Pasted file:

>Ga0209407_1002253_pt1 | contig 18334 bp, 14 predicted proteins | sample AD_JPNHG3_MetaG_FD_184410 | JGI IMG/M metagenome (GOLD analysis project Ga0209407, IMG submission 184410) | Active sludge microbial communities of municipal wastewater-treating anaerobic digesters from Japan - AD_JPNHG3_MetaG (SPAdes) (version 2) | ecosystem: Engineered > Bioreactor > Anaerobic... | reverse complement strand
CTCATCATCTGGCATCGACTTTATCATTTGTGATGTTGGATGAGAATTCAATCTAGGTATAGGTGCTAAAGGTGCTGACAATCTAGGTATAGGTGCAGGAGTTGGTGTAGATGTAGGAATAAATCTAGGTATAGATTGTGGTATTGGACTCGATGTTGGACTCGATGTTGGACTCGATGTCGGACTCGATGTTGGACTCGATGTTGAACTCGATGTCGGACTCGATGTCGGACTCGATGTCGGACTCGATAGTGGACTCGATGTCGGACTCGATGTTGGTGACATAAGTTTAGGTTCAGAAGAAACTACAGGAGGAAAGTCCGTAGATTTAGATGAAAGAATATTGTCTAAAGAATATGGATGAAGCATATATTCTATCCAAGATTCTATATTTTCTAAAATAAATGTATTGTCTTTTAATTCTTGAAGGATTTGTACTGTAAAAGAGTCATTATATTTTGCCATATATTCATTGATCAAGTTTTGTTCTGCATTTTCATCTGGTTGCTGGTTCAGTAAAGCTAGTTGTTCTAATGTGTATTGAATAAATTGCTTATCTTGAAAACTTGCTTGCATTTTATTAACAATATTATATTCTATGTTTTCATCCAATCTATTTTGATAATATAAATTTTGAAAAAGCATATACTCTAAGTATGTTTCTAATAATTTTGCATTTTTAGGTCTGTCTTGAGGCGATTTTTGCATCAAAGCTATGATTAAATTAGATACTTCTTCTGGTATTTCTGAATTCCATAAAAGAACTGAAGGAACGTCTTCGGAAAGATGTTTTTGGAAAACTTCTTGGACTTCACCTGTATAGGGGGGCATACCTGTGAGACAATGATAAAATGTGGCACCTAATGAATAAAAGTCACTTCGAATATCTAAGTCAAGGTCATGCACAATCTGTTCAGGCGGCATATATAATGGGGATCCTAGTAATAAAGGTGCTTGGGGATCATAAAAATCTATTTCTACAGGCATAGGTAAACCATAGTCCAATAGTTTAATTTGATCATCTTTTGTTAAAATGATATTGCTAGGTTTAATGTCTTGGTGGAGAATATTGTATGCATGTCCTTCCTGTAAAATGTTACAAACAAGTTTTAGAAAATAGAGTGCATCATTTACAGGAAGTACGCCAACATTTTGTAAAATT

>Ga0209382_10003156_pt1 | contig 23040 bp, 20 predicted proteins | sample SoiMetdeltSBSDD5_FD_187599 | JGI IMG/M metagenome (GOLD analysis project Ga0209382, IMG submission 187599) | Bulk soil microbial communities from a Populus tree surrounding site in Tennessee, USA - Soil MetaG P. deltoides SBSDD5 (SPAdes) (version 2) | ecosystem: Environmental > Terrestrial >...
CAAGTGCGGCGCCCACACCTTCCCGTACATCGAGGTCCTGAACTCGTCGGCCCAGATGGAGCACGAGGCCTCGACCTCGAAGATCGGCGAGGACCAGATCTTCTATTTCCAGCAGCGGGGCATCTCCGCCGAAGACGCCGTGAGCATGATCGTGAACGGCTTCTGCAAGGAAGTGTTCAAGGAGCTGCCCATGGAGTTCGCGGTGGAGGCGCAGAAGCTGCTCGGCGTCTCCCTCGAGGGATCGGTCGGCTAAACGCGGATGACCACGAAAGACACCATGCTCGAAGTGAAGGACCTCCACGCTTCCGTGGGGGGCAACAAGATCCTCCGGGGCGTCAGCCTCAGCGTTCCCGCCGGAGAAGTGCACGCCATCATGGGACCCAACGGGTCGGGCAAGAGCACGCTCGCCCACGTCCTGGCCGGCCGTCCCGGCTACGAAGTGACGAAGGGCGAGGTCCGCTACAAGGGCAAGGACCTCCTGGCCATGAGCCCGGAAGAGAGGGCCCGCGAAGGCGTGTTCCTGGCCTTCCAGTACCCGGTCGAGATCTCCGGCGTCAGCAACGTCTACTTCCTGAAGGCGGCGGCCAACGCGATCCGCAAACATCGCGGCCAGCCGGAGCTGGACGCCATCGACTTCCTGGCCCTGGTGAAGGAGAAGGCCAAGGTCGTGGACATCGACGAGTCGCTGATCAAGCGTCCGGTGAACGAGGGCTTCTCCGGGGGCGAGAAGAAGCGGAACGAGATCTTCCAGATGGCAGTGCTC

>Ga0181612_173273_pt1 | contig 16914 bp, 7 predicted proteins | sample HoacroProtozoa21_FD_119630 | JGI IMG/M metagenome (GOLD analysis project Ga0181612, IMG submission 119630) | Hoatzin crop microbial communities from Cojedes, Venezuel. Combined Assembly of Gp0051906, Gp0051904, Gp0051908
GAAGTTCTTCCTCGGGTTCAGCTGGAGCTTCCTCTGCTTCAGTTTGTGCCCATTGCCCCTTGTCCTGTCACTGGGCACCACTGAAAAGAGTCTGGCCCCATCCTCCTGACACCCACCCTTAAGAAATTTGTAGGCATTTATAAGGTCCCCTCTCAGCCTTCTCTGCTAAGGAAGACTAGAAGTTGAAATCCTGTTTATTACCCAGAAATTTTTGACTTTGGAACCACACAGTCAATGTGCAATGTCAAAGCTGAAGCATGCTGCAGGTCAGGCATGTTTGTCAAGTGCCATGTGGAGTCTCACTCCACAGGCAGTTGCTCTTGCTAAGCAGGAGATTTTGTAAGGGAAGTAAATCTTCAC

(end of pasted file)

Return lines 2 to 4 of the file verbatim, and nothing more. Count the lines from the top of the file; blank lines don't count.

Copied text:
CTCATCATCTGGCATCGACTTTATCATTTGTGATGTTGGATGAGAATTCAATCTAGGTATAGGTGCTAAAGGTGCTGACAATCTAGGTATAGGTGCAGGAGTTGGTGTAGATGTAGGAATAAATCTAGGTATAGATTGTGGTATTGGACTCGATGTTGGACTCGATGTTGGACTCGATGTCGGACTCGATGTTGGACTCGATGTTGAACTCGATGTCGGACTCGATGTCGGACTCGATGTCGGACTCGATAGTGGACTCGATGTCGGACTCGATGTTGGTGACATAAGTTTAGGTTCAGAAGAAACTACAGGAGGAAAGTCCGTAGATTTAGATGAAAGAATATTGTCTAAAGAATATGGATGAAGCATATATTCTATCCAAGATTCTATATTTTCTAAAATAAATGTATTGTCTTTTAATTCTTGAAGGATTTGTACTGTAAAAGAGTCATTATATTTTGCCATATATTCATTGATCAAGTTTTGTTCTGCATTTTCATCTGGTTGCTGGTTCAGTAAAGCTAGTTGTTCTAATGTGTATTGAATAAATTGCTTATCTTGAAAACTTGCTTGCATTTTATTAACAATATTATATTCTATGTTTTCATCCAATCTATTTTGATAATATAAATTTTGAAAAAGCATATACTCTAAGTATGTTTCTAATAATTTTGCATTTTTAGGTCTGTCTTGAGGCGATTTTTGCATCAAAGCTATGATTAAATTAGATACTTCTTCTGGTATTTCTGAATTCCATAAAAGAACTGAAGGAACGTCTTCGGAAAGATGTTTTTGGAAAACTTCTTGGACTTCACCTGTATAGGGGGGCATACCTGTGAGACAATGATAAAATGTGGCACCTAATGAATAAAAGTCACTTCGAATATCTAAGTCAAGGTCATGCACAATCTGTTCAGGCGGCATATATAATGGGGATCCTAGTAATAAAGGTGCTTGGGGATCATAAAAATCTATTTCTACAGGCATAGGTAAACCATAGTCCAATAGTTTAATTTGATCATCTTTTGTTAAAATGATATTGCTAGGTTTAATGTCTTGGTGGAGAATATTGTATGCATGTCCTTCCTGTAAAATGTTACAAACAAGTTTTAGAAAATAGAGTGCATCATTTACAGGAAGTACGCCAACATTTTGTAAAATT

>Ga0209382_10003156_pt1 | contig 23040 bp, 20 predicted proteins | sample SoiMetdeltSBSDD5_FD_187599 | JGI IMG/M metagenome (GOLD analysis project Ga0209382, IMG submission 187599) | Bulk soil microbial communities from a Populus tree surrounding site in Tennessee, USA - Soil MetaG P. deltoides SBSDD5 (SPAdes) (version 2) | ecosystem: Environmental > Terrestrial >...
CAAGTGCGGCGCCCACACCTTCCCGTACATCGAGGTCCTGAACTCGTCGGCCCAGATGGAGCACGAGGCCTCGACCTCGAAGATCGGCGAGGACCAGATCTTCTATTTCCAGCAGCGGGGCATCTCCGCCGAAGACGCCGTGAGCATGATCGTGAACGGCTTCTGCAAGGAAGTGTTCAAGGAGCTGCCCATGGAGTTCGCGGTGGAGGCGCAGAAGCTGCTCGGCGTCTCCCTCGAGGGATCGGTCGGCTAAACGCGGATGACCACGAAAGACACCATGCTCGAAGTGAAGGACCTCCACGCTTCCGTGGGGGGCAACAAGATCCTCCGGGGCGTCAGCCTCAGCGTTCCCGCCGGAGAAGTGCACGCCATCATGGGACCCAACGGGTCGGGCAAGAGCACGCTCGCCCACGTCCTGGCCGGCCGTCCCGGCTACGAAGTGACGAAGGGCGAGGTCCGCTACAAGGGCAAGGACCTCCTGGCCATGAGCCCGGAAGAGAGGGCCCGCGAAGGCGTGTTCCTGGCCTTCCAGTACCCGGTCGAGATCTCCGGCGTCAGCAACGTCTACTTCCTGAAGGCGGCGGCCAACGCGATCCGCAAACATCGCGGCCAGCCGGAGCTGGACGCCATCGACTTCCTGGCCCTGGTGAAGGAGAAGGCCAAGGTCGTGGACATCGACGAGTCGCTGATCAAGCGTCCGGTGAACGAGGGCTTCTCCGGGGGCGAGAAGAAGCGGAACGAGATCTTCCAGATGGCAGTGCTC